even if it's from the same replay from file sent trough network.. the unity app can maintain 60fps and there are lot of room for optimization.
    that screenshot is from last week or something.. now the digits are displayed and a specific "curtain drop" animation added. almost finished the CTEC logo animation too.
    Last edited: 27 Mar 2020
  3. K


    Just to precise my previous post, don't feel any animosity about it, but just wanted to precise that computervision acuracy isn't "pretty trivial".
    I like what you did so far about the online mode. Providing a solution for all the online tournament running atm is really cool.
  4. I didn't get any notification; eugh

    That artifacts are due to deinterlacing. You can guess what an interlaced stream does to an average of 5px for guessing block color.
    In a tournament setting you can control capture card / deinterlacing. This is run by non Tech savvy internet users so the data source can be non ideal. Garbage in garbage out ;)
    The streams that don't do that are obviously either emulator or a properly deinterlaced output.

    My field data is also exactly 80 bytes. I send store it as json internally and can output as either json or bitpacked. JSON is great if you're writing a generic pack to pipe to say a web browser or something.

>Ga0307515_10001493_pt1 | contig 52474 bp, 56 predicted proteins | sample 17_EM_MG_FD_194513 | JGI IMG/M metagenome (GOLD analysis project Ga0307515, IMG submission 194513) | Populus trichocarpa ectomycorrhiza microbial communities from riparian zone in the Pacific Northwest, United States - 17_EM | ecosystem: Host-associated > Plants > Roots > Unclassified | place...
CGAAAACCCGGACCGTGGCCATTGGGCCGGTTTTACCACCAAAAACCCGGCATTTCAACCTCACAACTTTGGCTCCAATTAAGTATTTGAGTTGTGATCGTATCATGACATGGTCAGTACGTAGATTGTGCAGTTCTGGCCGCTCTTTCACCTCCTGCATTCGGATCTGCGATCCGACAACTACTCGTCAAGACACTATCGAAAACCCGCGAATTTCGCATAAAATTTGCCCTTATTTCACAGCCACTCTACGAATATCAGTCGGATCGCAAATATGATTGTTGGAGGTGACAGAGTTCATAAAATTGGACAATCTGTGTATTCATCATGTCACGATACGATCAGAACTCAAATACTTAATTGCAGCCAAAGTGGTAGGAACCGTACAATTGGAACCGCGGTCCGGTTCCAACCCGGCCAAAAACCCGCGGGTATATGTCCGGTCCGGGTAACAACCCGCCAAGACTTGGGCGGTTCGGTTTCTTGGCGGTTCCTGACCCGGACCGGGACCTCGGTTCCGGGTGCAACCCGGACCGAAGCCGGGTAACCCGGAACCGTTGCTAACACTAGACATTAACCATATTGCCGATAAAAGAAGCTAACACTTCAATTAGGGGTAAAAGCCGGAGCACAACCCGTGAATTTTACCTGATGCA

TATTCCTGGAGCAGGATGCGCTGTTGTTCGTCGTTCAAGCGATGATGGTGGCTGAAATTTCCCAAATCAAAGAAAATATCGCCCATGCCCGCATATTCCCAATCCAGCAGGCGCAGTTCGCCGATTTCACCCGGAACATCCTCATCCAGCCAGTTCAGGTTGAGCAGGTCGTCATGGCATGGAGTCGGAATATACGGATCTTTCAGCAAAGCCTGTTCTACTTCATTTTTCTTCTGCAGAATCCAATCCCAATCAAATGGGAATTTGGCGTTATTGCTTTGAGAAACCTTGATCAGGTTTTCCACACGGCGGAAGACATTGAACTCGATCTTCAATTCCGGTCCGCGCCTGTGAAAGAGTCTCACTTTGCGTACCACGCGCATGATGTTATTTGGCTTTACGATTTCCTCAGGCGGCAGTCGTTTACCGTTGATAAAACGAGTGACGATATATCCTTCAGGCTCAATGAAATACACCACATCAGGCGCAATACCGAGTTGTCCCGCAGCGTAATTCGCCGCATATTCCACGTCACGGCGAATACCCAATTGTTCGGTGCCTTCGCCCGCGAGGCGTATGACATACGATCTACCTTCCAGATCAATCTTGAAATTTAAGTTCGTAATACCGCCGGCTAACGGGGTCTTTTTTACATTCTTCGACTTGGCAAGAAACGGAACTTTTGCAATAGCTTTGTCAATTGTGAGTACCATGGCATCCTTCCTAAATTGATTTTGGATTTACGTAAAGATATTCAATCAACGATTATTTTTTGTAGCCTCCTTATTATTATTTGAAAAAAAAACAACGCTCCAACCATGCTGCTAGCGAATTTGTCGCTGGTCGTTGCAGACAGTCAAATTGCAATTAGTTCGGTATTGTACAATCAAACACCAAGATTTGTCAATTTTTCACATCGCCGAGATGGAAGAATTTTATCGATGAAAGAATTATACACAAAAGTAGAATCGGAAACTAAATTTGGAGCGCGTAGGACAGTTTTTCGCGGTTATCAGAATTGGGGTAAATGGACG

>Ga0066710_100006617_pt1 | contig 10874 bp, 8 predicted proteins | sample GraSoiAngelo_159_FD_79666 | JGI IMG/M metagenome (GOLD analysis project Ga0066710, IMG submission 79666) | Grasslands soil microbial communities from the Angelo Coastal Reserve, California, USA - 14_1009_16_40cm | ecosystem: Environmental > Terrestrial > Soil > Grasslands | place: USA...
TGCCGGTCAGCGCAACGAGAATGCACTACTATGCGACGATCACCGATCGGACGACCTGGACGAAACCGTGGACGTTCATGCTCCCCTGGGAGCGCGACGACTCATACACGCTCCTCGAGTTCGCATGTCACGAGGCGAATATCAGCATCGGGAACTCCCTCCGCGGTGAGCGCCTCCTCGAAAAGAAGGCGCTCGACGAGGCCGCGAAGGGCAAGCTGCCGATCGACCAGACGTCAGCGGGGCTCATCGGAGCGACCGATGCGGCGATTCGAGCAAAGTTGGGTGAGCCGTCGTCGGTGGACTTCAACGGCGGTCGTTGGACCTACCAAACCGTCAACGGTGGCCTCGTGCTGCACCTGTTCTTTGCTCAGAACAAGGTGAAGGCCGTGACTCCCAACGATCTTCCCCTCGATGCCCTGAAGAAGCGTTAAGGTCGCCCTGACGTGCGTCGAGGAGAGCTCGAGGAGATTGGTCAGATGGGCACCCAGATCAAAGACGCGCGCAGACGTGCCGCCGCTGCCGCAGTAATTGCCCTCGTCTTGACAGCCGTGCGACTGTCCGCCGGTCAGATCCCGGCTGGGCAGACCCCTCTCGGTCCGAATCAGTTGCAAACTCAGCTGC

I'm guessing you're also doing 4bits per cell (primary secondary white or black). I was considering further optimization like field diffs or active piece + previous field, but didnt feel it was necessary at this point.
    You can further optimize by only tracking active piece and sending field once per piece, scanning score/field/lines once per piece etc. Atm i scan every frame which is expensive since OCR is the most expensive part.

    `The OpenCV python program is currently running on a raspberry Pi 3 hooked to the console`

    What are you using OpenCV for? I found that it was faster to just have a 256x224 size image and compare pixels. For text detection i did my own rudimentary template matching (same as opencv, i'm assuming its similar speed).
    For C like speed if you're doing things in python you can use `numba` which precompiles to native C. If you're literally piping it into and out of OpenCV, then it's already almost native code the entire way.
    If you're using OpenCV and grabbing a capture card, then you are all good. My approach supports capturecard/screencapture/windowcapture,
    which all have decreasing speed (especially screen/windowcapture where the resoution is way bigger than the 256x224 required, so i have to add an expensive nearest-neighbor downscaling stage)